I usually follow it up with, “I know, I know, no one reads print anymore. Think of them as subway ads.” (Our school is in New York City) “Or, think about them as display ads that you might see in social, or while reading a website.”

Let me start by saying this: my class is about getting a fundamental footing in idea conception, mainly focused around communication of what brands can do for people or what need they can fulfill in their lives. And I think you have to walk before you can run, despite the pace of a world that would try to sell you otherwise.

That said, I bristle because I know my students won’t be doing print right out of the gates. In fact, they may never do “print.”

But I am not teaching how to do print.

I teach (or at least try to teach) how to make ideas that connect insights about what people believe or do with brands that can help them do it, believe it, or, as the case may be, not do it or not believe it.

And I am trying to get them to consolidate those ideas into a form that will convey itself efficiently and fully in a matter of nanoseconds – first to a creative director or recruiter that will hire them, and later by an audience that will be conditioned to ignore them. I want them to make ideas that are simple and insightful, that you can get the idea in a heartbeat and go, “oh, yes, I get it.”

I question myself often. However, I woke up to something interesting this morning, that reminded me why I still get us started in print thinking. It was Creativity’s pick of the day from Pereira & O’Dell (one of the best creative shops running, IMHO) for Mini. These were single frames, in succession, on Instagram, intercut with footage of Mini cars racing around on tracks (I did not include it). Here are the relevant slides:


It’s a simple insight: TV is the time waster you put in your life that takes you away from the better things you could be doing in life. In this case, driving a Mini, which is fun. And then, it’s executed with great writing.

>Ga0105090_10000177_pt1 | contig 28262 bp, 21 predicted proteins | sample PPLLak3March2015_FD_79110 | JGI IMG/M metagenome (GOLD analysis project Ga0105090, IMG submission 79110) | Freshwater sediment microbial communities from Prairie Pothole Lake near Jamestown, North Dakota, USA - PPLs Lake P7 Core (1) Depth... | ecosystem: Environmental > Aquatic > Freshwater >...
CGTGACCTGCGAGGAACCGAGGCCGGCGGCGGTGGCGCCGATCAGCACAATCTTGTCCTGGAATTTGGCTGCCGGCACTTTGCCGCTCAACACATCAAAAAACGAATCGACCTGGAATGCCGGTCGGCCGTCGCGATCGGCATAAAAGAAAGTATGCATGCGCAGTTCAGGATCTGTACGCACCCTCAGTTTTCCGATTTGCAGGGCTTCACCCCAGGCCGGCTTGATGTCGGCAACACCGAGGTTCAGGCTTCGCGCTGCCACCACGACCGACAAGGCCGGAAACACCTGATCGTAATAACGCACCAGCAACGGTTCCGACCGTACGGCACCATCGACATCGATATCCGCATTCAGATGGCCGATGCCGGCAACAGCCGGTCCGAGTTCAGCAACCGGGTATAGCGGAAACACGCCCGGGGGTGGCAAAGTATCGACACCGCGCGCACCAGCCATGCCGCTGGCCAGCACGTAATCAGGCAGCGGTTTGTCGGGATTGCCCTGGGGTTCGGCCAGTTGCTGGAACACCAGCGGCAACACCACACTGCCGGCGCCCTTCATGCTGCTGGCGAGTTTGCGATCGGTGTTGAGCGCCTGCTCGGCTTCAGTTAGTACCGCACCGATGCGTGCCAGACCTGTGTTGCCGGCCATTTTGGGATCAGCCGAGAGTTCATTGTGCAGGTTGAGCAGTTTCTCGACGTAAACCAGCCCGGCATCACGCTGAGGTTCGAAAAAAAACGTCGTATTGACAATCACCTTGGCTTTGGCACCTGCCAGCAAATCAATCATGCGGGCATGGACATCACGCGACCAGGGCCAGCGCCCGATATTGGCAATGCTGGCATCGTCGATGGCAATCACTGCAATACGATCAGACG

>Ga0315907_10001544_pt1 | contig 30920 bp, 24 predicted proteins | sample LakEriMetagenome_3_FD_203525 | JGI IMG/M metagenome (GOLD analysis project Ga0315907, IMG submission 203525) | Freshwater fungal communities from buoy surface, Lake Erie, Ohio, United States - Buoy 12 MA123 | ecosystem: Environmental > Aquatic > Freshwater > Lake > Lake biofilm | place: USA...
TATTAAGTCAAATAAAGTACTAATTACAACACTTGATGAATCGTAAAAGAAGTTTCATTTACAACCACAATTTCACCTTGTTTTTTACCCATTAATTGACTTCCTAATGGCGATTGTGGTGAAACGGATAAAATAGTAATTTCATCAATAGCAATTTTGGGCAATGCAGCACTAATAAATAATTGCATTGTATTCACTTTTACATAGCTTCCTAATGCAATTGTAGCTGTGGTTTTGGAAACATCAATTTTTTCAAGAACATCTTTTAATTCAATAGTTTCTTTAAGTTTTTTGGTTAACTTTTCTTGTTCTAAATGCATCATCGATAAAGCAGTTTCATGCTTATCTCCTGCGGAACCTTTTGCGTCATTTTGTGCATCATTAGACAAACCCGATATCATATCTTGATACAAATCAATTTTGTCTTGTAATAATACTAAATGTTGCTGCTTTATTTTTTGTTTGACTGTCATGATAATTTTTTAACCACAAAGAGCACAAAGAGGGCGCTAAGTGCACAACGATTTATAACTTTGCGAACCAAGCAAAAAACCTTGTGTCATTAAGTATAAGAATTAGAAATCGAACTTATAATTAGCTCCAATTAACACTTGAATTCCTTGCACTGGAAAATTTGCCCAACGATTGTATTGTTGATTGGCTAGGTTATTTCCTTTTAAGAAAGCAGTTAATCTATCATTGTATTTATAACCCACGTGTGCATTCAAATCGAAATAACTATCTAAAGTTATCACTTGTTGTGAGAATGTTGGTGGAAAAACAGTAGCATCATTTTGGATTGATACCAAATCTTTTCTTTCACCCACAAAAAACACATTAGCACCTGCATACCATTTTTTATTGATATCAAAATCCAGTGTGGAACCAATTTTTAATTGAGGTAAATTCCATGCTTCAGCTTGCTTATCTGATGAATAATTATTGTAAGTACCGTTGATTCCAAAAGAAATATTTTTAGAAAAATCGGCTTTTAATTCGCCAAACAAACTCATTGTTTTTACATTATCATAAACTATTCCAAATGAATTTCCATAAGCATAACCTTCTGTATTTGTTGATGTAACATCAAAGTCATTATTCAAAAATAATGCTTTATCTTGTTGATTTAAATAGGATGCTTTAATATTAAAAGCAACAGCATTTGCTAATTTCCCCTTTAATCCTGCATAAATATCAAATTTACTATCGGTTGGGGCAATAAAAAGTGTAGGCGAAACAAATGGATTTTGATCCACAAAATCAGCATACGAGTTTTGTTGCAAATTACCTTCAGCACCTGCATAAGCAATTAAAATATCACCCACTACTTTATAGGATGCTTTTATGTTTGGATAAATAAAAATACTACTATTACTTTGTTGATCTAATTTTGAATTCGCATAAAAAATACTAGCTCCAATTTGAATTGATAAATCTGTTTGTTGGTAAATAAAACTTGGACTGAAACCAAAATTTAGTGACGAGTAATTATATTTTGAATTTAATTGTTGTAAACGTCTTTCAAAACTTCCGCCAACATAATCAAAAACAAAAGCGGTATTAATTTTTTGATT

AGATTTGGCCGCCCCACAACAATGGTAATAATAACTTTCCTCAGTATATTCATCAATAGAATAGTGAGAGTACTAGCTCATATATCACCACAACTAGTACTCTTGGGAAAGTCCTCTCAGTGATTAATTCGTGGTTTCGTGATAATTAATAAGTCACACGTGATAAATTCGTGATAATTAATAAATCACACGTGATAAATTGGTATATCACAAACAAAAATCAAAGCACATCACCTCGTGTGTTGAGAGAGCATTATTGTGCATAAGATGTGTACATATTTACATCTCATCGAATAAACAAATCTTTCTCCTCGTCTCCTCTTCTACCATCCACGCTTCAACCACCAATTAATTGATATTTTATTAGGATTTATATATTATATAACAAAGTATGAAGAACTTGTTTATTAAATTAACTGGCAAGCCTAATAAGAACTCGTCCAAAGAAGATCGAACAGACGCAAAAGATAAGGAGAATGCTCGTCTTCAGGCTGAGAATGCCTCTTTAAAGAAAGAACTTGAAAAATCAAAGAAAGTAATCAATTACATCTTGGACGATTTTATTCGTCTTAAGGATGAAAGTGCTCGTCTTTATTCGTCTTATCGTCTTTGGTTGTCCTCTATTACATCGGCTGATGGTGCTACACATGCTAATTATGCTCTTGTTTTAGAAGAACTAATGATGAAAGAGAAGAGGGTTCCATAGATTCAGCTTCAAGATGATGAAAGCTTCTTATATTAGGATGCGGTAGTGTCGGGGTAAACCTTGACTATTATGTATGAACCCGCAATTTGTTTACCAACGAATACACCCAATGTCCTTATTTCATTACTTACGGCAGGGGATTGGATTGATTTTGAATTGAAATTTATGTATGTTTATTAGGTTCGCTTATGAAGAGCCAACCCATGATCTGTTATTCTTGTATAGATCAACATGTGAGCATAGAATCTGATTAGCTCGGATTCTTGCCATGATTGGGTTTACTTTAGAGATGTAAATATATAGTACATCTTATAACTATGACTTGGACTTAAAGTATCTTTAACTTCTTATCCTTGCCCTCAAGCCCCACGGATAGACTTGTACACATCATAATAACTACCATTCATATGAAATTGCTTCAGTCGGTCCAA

Now, a HUGE DISCLAIMER: What comes next is not me saying, “we did it first.” It’s a lesson about human insights being equally relevant in different media.

Some years ago, we wanted to remind people that on Friday and Saturday night, while they were looking for a movie to kill three hours or make up the bulk of date night, they could go to the nearby Mohegan Sun Casino. We ran these, not on Instagram (it didn’t exist) but in the movie section of local newspapers.

Obligatory: Of course, Pereira & O’Dell’s writers are better.

I think it’s a nice example of how “print” like thinking is still relevant in today’s world, a good place to start creating ideas that can get bigger. Both creative teams, completely independent of one another (trust me, I doubt anyone but me remembers these, including my partner), came to an insight: sometimes, it’s better to live your life than watch another’s on screen.

They put it on Instagram. We put it in the newspaper. But it all works.

It’s A Marathon, Not A Sprint

I was reading Agency Spy the other day and saw some cynical bastard note in the comments: “Career in advertising? This is not a career.”

That person sounds like a hack to me, but, because Agency Spy’s comments are anonymous, we’ll never know. He could be amazing, and I’m the hack (probably).

Here’s the truth: advertising has been around for a long time. They’ve found ads on the walls in Pompeii. And who knows? Maybe those cave dwellers in Lascaux were just advertising buffalo meat. And advertising, in some way shape or form, is going to be around for a long time into the future. It might not look like a :30 TV spot. But as long as their are companies and ideas that need to get noticed, sway people’s opinion or inform the public, there will be advertising.

Norm Grey, who started the Creative Circus and has mentored some of the best people in the business used to say, “It’s not a sprint, it’s a marathon.” What he meant was, maybe you don’t win a One Show Pencil or work at Wieden right out of the gate. Maybe you never do. But over many years, yes, you can build a great portfolio, do interesting stuff, learn a lot, meet fun folks, and who knows what else. And maybe that’s advertising on Facebook or Instagram today and advertising in some media that hasn’t even been invented yet tomorrow.